Fighting crime requires fighting our reaction to crime
When crime creeps into our neighborhoods and daily lives, we want to react with strong enough force to keep crime at bay. The solution seems simple enough. We need police to respond quickly and take needed action.
The problem is that we usually only talk about crime and violence after a surge in crime and violence. We call for strategies based on some horrific event and react instead of developing real solutions. So, one side says deeply cut funding/ restrain police and the other says add funding/let the police do their job. In the end, the community has one of two bad solutions thrust on them.
That is why those closest to the problem must lead. Spend any time in a neighborhood facing challenges, and you will realize it is filled with courage, hope and tireless effort. With a small investment from the city, these communities flourish.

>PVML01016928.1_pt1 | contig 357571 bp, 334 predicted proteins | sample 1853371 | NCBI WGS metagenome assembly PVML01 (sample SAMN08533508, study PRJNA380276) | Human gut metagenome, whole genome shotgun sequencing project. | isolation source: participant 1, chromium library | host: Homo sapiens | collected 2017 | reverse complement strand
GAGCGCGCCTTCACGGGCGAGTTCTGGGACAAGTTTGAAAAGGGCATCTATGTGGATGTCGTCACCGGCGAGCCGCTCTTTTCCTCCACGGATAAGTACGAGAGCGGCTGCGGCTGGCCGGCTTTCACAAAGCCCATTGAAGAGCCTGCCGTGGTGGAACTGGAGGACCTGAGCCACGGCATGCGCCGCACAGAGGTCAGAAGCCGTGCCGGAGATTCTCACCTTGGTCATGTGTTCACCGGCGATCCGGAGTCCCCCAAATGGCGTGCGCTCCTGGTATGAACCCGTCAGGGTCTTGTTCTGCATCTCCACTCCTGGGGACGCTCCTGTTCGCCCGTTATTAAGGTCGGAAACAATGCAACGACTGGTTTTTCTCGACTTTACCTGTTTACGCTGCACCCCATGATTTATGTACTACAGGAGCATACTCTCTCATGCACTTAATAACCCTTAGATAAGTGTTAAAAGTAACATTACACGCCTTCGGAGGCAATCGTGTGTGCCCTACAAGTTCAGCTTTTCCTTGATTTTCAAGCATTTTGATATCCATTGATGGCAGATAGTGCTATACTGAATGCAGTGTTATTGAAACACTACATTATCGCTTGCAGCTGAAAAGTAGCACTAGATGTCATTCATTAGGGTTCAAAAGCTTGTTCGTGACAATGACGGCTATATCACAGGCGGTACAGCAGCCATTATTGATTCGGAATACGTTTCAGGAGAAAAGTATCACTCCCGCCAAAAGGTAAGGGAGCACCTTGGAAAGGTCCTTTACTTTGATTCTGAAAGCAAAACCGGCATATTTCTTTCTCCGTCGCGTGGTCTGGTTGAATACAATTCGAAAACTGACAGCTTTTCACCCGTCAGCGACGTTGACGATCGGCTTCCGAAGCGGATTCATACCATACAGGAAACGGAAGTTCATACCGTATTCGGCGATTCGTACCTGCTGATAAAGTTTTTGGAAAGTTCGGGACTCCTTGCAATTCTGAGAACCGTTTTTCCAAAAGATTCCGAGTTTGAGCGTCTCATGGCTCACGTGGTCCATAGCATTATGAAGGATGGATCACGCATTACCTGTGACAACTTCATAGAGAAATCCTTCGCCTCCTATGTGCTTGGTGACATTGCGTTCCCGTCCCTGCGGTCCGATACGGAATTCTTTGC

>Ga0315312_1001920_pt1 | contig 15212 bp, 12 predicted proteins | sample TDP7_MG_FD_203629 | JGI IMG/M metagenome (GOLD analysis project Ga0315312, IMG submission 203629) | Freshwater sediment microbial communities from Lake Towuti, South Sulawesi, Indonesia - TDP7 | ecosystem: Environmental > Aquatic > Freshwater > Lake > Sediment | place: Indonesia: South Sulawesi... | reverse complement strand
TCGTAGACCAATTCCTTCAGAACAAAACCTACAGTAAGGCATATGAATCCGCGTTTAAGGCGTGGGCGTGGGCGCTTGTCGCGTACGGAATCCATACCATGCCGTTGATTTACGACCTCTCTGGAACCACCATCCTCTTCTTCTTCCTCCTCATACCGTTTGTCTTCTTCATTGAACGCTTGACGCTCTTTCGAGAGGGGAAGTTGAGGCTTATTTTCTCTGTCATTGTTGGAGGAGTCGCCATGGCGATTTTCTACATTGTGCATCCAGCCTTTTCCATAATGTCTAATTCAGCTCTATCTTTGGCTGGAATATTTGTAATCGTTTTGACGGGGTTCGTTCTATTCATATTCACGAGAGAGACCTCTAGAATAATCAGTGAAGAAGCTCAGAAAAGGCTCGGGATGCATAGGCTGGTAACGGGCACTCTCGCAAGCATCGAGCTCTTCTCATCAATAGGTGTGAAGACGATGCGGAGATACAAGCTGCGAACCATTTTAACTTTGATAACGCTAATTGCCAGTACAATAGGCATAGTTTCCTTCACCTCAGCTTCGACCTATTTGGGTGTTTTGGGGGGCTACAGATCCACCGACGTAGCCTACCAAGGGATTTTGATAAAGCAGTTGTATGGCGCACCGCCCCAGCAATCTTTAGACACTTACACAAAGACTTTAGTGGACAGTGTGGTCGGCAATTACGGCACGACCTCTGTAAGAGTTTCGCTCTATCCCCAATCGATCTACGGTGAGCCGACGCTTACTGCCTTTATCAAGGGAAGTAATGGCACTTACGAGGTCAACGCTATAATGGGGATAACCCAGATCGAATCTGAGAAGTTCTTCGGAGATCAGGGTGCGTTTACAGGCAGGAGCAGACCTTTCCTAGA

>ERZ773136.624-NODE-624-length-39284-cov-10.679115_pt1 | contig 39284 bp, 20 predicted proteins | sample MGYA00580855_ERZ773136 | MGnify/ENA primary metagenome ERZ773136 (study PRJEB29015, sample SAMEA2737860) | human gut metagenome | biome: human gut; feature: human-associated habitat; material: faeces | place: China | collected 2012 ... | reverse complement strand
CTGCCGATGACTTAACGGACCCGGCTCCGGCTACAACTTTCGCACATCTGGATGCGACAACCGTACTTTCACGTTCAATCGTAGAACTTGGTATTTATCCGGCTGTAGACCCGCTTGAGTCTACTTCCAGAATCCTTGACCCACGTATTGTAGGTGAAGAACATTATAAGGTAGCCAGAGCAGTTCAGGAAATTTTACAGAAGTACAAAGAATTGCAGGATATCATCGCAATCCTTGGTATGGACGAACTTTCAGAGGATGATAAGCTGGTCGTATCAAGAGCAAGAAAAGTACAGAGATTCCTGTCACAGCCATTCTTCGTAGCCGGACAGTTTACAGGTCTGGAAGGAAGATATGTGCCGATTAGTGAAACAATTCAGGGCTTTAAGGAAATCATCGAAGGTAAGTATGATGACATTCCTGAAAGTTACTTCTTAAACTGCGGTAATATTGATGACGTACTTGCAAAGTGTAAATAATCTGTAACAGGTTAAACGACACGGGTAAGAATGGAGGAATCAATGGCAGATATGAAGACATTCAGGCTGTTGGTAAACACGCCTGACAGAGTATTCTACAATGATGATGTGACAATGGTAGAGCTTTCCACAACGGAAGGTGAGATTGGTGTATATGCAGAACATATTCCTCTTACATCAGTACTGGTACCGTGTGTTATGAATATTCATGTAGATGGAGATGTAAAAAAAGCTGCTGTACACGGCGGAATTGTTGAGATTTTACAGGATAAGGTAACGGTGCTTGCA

The solution should balance prevention, intervention and enforcement. Only police and tactical force, and you get short-term results. Only prevention and intervention, and you lose the ability to create a safe environment for these programs to work.
Mayors will talk about a comprehensive plan for “fixing” the neighborhood currently in the news, but they rarely follow through. Shooting happens, mayor holds press conference, community gets a bunch of cops, cops leave, area sees crime return.
Our next mayor must have experience working with communities, not subverting them.
I want a mayor who has learned from what is going on in other cities instead of judging their efforts. I want a mayor who has experience developing long-term solutions in partnership with those closest to the issue, not someone who thinks he is smarter than everyone else and won’t listen. I want a mayor with a vision for all of Chicago, not one who simply stokes fear.